Opinion Editorial

Qais Gasibat, Tengku Fadilah Tengku Kamalden
University Putra Malaysia (UPM), Kuala Lumpur, Malaysia, 43000 Serdang, Selangor, Malaysia

Life post Coronavirus disease (COVID-19) will not be same for anyone and like so many professions it will be a challenging time for physiotherapists and health care providers. A lot of practitioners are going through economic challenges because of the imposed lock down in various countries. As the situation recovers and more people resume their working life, we physiotherapists should be more concerned now while attending to our clients. As front-line practitioners, physiotherapists are more prone to have direct contact with patients affected with COVID-19.
Minghelli et al. [1] recorded that 453 (73.2%) of physiotherapists have changed their normal work schedules as a result of the pandemic, while 166 (26.8%) work as usual but take precautionary measures such as regular hand washing (21.5%), using masks (20.3%), practising material disinfection (19.3%), and using gloves (19.3%).  As with other physiotherapists who do not work in person (n=453), 267 (58.9%) do remote monitoring of their patients, while 186 (41.1%) do not track their patients. The most common methods physiotherapists add to distance monitoring of their patients include: written care orders (38%), use of instructional videos (26.7%), and real-time video conferencing (23.5%). It is no wonder that most physiotherapists are avoiding face-to-face therapy due to COVID-19.
Despite physiotherapy being an important service, hands-on-therapy is only given in crucial cases to avoid being infected with COVID-19, which is ultimately forcing practitioners to close their doors. Not everyone has the required tools and equipment in their houses compared to what they can get in a care centre.

Some of the practices that can be adopted include disposable personal protective equipment, which requires to be changed in between patients, attending patients as per appointments but with thorough screening, facilitation of social distancing by reducing the number of therapists and patients in the same place at the same time, and moving towards digital physiotherapy for guiding and assessing patients while performing exercises. These practices will enhance the reduction of the risk of transmission of infection. Digital physiotherapy and tele-rehabilitation practice are becoming more recognized along with gaining greater acceptance and recognition from insurance companies and regulatory bodies with the restriction of movement. Virtual care can act as a decent choice for clients who feel unwell, since it can assure that patients still obtain treatment without affecting other patients.[2]
Physiotherapists currently in primary care can utilise tele-health and tele-physiotherapy under limited conditions during the pandemic though it has been previously applied in the public system of the healthcare sector. COVID-19 has resulted in tele-physiotherapy consultations as a free service in Australia.[3]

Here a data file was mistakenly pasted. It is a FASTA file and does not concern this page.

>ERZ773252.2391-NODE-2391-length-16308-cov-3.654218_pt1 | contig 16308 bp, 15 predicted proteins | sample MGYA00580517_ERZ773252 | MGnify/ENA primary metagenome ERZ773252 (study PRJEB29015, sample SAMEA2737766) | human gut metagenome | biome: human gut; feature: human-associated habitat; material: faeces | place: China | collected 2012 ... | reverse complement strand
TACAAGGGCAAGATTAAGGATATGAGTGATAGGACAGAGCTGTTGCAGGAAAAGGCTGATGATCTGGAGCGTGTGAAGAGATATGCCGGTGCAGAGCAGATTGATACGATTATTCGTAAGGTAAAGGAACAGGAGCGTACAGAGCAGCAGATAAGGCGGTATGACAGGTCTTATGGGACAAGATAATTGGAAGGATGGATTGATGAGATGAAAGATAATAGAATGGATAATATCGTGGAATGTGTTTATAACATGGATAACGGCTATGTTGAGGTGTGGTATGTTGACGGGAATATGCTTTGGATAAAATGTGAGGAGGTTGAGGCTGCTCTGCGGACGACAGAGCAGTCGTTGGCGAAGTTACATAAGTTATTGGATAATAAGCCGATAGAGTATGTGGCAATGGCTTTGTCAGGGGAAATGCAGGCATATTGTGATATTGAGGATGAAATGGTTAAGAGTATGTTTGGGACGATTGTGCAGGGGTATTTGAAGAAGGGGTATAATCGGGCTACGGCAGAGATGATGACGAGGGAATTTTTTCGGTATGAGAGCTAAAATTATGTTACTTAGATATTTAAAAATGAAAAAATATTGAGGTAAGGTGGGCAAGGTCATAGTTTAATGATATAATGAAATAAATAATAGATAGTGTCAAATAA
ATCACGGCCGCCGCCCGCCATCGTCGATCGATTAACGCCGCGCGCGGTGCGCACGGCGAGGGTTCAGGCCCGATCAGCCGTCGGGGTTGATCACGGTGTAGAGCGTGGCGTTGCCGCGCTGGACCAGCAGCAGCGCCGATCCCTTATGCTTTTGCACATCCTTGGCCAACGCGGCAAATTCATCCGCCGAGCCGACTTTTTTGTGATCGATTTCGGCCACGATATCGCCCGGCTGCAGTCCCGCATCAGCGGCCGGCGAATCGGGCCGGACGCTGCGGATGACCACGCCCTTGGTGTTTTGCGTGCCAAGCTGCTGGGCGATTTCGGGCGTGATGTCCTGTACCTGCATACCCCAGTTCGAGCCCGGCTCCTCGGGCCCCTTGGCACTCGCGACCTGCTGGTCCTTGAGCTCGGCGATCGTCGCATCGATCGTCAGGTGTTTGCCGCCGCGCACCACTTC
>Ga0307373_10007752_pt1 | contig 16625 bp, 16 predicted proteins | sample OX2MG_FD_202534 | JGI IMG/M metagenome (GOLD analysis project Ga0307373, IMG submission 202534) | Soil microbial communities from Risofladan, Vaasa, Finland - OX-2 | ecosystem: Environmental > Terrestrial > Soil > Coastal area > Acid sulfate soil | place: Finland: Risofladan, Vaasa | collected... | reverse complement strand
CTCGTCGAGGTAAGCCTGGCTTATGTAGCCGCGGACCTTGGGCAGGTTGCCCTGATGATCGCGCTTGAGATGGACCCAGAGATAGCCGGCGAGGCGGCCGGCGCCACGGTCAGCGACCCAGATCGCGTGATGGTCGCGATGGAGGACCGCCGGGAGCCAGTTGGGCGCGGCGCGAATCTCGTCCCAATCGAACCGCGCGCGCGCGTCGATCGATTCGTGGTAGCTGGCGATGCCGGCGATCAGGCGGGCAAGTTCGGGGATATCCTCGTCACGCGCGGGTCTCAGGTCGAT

During the operation of the movement control order in Malaysia, the physiotherapists worked day and night to generate 2 to 3 video content pieces per day for educating the people in our community about the process of continuing to provide them help in reaching their goals through tele-health. Most patients could not think of getting consultations via physiotherapy as the scope of manual therapy was not possible via telehealth, such as mobilisations and massage that most people assume could reach their rehabilitation goals.
It is further assumed that physiotherapy will never return to its previous manner where clinics would be able to completely follow old practices. Physiotherapists and physiotherapy clinics will need to go ahead and adapt to the continuously changing world that has arisen from the current crisis. This will be a one-time opportunity for the physiotherapy profession to grow and move forward.

Key Points

  1. Life after COVID-19 pandemic is not going to be the same. This is a challenging time for many physiotherapists and other health care providers.
  2. Most physiotherapists have adapted to monitor their patients from a distance using digital tools that are new to their professional activity.

Corresponding author

Qais Gasibat, Pt BSc MSc
Orthopaedic and Sports Physiotherapist
University Putra Malaysia (UPM)
43000 Serdang, Selangor, Malaysia
Orcid: https://orcid.org/0000-0002-1193-965X
Email: drqaiss9@gmail.com
Phone 00601121348089


  1. Minghelli B, Soares A, Guerreiro A, Ribeiro A, Cabrita C, Vitoria C, Nunes C, Martins C, Gomes D, Goulart F, Santos RM. Physiotherapy services in the face of a pandemic. Revista da Associação Médica Brasileira. 2020 Apr;66(4):491-7.
  2. Bettger JP, Thoumi A, Marquevich V, De Groote W, Battistella LR, Imamura M, Ramos VD, Wang N, Dreinhoefer KE, Mangar A, Ghandi DB. COVID-19: maintaining essential rehabilitation services across the care continuum. BMJ Global Health. 2020 May 1;5(5):e002670.
  3. Stanhope J, Weinstein P. Learning from COVID-19 to improve access to physiotherapy. Australian Journal of Primary Health. 2020 Aug 21;26(4):271-2.

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